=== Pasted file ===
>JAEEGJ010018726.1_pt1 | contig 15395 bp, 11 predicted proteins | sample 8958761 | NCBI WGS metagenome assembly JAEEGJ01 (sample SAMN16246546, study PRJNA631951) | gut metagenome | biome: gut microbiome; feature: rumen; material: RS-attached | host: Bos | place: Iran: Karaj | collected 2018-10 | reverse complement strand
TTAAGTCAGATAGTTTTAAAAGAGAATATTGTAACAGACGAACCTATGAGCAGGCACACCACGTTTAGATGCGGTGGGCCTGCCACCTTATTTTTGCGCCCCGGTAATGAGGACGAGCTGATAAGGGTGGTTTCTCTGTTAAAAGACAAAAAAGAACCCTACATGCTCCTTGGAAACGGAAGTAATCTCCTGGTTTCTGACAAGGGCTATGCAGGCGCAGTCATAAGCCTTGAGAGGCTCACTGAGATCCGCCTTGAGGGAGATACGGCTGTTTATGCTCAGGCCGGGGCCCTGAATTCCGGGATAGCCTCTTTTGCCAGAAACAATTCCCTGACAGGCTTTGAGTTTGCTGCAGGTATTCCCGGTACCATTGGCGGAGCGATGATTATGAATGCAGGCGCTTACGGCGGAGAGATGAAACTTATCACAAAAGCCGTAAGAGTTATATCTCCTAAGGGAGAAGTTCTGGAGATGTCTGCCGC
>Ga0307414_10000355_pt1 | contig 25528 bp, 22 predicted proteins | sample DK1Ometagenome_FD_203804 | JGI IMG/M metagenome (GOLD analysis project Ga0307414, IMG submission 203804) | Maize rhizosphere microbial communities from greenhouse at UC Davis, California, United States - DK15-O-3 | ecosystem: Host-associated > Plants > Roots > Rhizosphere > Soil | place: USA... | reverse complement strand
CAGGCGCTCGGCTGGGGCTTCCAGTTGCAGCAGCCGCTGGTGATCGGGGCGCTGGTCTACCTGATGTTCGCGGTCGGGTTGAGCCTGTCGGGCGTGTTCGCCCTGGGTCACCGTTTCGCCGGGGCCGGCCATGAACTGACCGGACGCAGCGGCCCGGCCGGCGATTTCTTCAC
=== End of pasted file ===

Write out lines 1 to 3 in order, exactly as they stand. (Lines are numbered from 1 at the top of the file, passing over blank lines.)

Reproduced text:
>JAEEGJ010018726.1_pt1 | contig 15395 bp, 11 predicted proteins | sample 8958761 | NCBI WGS metagenome assembly JAEEGJ01 (sample SAMN16246546, study PRJNA631951) | gut metagenome | biome: gut microbiome; feature: rumen; material: RS-attached | host: Bos | place: Iran: Karaj | collected 2018-10 | reverse complement strand
TTAAGTCAGATAGTTTTAAAAGAGAATATTGTAACAGACGAACCTATGAGCAGGCACACCACGTTTAGATGCGGTGGGCCTGCCACCTTATTTTTGCGCCCCGGTAATGAGGACGAGCTGATAAGGGTGGTTTCTCTGTTAAAAGACAAAAAAGAACCCTACATGCTCCTTGGAAACGGAAGTAATCTCCTGGTTTCTGACAAGGGCTATGCAGGCGCAGTCATAAGCCTTGAGAGGCTCACTGAGATCCGCCTTGAGGGAGATACGGCTGTTTATGCTCAGGCCGGGGCCCTGAATTCCGGGATAGCCTCTTTTGCCAGAAACAATTCCCTGACAGGCTTTGAGTTTGCTGCAGGTATTCCCGGTACCATTGGCGGAGCGATGATTATGAATGCAGGCGCTTACGGCGGAGAGATGAAACTTATCACAAAAGCCGTAAGAGTTATATCTCCTAAGGGAGAAGTTCTGGAGATGTCTGCCGC
>Ga0307414_10000355_pt1 | contig 25528 bp, 22 predicted proteins | sample DK1Ometagenome_FD_203804 | JGI IMG/M metagenome (GOLD analysis project Ga0307414, IMG submission 203804) | Maize rhizosphere microbial communities from greenhouse at UC Davis, California, United States - DK15-O-3 | ecosystem: Host-associated > Plants > Roots > Rhizosphere > Soil | place: USA... | reverse complement strand